How Anti-Zionism Is Weaponized
The Fellowship | March 8, 2019
As anti-Semitism masked as anti-Zionism once again rears its ugly head, it’s important not only to realize they are one and the same, but to hear it from those who have experienced it firsthand. Writing for The Forward, Izabella Tabarovsky tells of living through the state-sponsored anti-Jewish hatred propogated in the Soviet Union where she grew up:
It’s 1988. My Dad and my teenage self are in our tiny Zhiguli car, stuck at a railway crossing in my Siberian home town of Novosibirsk. The road is narrow, the pavement is full of potholes. As the traffic begins to move, our car stalls in front of a massive Kamaz truck coming in the opposite direction.
The driver is angry; he may also be drunk. He is raining anti-Semitic curses down on us, all the while pumping the gas pedal as if getting ready to run us over.
I look over at my Dad, who is desperately working the gearbox. He is silent but his face is white.
It’s the first time in my life that I see my brave, strong Dad terrified. And that scares me more than the truck, whose massive wheels, now bare inches from our car, could squash us like a bug…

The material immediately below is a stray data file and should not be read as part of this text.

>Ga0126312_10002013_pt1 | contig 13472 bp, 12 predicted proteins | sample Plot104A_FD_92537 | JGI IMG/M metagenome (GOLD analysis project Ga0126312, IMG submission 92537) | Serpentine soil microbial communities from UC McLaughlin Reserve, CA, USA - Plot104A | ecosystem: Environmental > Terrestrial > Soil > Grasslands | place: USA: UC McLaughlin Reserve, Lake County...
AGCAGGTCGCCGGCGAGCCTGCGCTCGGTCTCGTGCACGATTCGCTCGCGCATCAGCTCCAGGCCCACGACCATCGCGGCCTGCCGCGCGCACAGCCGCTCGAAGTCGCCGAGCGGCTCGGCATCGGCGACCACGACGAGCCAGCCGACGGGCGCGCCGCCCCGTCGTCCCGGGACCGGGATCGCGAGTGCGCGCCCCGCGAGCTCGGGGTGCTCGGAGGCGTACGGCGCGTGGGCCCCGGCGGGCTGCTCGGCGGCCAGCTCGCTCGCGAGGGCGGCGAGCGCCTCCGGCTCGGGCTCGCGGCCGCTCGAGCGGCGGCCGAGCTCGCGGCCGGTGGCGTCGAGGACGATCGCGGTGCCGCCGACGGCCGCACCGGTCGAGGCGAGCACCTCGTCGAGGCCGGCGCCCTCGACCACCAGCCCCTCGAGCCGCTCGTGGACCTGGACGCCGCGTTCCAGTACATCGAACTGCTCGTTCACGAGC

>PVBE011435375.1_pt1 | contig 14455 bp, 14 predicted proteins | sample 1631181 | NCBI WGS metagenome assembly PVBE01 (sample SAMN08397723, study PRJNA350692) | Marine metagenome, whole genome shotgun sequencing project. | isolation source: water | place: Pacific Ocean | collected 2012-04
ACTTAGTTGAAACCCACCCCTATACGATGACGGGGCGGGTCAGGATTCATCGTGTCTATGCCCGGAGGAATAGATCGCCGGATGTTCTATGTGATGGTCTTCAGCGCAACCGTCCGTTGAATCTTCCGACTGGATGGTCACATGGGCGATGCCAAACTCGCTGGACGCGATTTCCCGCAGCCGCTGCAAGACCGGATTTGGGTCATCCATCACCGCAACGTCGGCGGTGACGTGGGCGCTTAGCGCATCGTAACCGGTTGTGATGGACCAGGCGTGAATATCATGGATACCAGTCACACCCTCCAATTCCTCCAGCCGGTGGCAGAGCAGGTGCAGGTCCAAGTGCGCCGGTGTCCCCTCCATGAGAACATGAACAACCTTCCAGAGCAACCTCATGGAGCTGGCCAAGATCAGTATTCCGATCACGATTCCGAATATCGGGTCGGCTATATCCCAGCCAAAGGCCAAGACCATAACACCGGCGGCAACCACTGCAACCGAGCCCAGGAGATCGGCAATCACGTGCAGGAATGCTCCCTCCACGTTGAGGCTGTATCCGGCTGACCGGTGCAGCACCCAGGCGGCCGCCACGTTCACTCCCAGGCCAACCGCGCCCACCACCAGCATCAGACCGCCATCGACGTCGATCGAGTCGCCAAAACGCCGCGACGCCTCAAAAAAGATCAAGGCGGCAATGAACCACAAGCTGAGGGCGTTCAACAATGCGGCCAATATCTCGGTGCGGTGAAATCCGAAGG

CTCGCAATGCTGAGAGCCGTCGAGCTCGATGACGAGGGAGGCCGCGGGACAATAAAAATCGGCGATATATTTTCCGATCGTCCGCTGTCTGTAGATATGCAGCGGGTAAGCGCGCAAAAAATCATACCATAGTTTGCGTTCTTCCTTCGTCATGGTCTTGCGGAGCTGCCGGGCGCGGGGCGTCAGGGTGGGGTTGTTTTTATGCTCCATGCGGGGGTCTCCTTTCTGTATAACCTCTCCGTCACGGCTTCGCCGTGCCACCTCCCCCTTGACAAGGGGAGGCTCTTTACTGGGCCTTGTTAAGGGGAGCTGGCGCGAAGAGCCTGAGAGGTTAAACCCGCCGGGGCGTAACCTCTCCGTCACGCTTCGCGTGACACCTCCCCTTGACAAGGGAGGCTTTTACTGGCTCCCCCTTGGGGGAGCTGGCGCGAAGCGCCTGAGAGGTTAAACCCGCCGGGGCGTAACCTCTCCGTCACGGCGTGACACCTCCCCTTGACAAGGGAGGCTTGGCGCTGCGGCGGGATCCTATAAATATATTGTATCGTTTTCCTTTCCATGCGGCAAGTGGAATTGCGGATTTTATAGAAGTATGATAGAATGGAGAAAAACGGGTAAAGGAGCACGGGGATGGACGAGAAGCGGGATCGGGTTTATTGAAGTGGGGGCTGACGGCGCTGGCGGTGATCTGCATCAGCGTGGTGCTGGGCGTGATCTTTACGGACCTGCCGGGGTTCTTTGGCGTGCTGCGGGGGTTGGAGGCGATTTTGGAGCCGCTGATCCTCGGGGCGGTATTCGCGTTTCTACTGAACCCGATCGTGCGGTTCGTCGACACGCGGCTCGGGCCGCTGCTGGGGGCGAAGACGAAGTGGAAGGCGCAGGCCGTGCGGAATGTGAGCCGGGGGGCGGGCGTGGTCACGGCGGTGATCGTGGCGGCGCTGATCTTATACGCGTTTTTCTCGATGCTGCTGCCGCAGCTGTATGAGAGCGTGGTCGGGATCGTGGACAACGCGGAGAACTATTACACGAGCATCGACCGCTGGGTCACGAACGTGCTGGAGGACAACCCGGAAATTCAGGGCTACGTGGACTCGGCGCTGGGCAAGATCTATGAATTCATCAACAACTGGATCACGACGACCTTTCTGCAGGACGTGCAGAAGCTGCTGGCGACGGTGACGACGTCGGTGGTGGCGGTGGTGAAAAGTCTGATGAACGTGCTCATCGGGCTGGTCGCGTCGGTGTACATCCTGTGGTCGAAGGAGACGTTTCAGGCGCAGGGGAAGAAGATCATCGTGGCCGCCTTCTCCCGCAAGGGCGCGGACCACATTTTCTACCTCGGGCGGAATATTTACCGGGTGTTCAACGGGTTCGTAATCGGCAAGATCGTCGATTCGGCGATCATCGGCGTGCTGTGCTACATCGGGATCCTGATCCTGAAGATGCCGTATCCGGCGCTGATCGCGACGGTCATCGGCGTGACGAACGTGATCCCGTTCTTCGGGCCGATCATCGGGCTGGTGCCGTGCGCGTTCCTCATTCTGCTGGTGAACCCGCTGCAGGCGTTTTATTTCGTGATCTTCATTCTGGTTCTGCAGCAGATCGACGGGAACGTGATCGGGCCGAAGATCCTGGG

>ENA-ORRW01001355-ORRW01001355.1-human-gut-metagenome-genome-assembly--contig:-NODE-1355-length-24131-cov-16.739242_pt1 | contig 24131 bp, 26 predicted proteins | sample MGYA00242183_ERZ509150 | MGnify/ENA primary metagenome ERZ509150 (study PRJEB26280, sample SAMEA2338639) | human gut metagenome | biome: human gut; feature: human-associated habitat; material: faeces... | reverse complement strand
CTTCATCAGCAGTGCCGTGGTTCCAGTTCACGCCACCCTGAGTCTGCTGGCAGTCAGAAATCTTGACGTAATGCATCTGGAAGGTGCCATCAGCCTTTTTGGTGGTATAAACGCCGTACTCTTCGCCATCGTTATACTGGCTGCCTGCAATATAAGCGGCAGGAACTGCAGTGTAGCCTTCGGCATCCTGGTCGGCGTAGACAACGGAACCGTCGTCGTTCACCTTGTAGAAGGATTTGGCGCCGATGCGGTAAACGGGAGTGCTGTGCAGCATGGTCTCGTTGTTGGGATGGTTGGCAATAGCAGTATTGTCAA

The Soviet Union went down in history as a country of state-sponsored anti-Semitism. But I often think that it would be more accurate to call it a country of state-sponsored anti-Zionism.
It was under the banner of anti-Zionism that Soviet anti-Semitism blossomed.
The Soviet anti-Zionist campaign I personally experienced began in 1967 and lasted essentially through the end of the empire. In that time, hundreds of books and thousands of articles were published painting Zionism as a racist ideology. Anti-Zionist caricatures using classic anti-Semitic imagery peppered the pages of Soviet newspapers. They equated Zionism with Nazism, fascism, American imperialism, German militarism, and apartheid. They compared Zionism to the Ku Klux Klan. The “Zionist” of those cartoons was easily recognizable as a stereotypical Jew of the Nazi propaganda.
But the Soviet anti-Zionism began much earlier than that…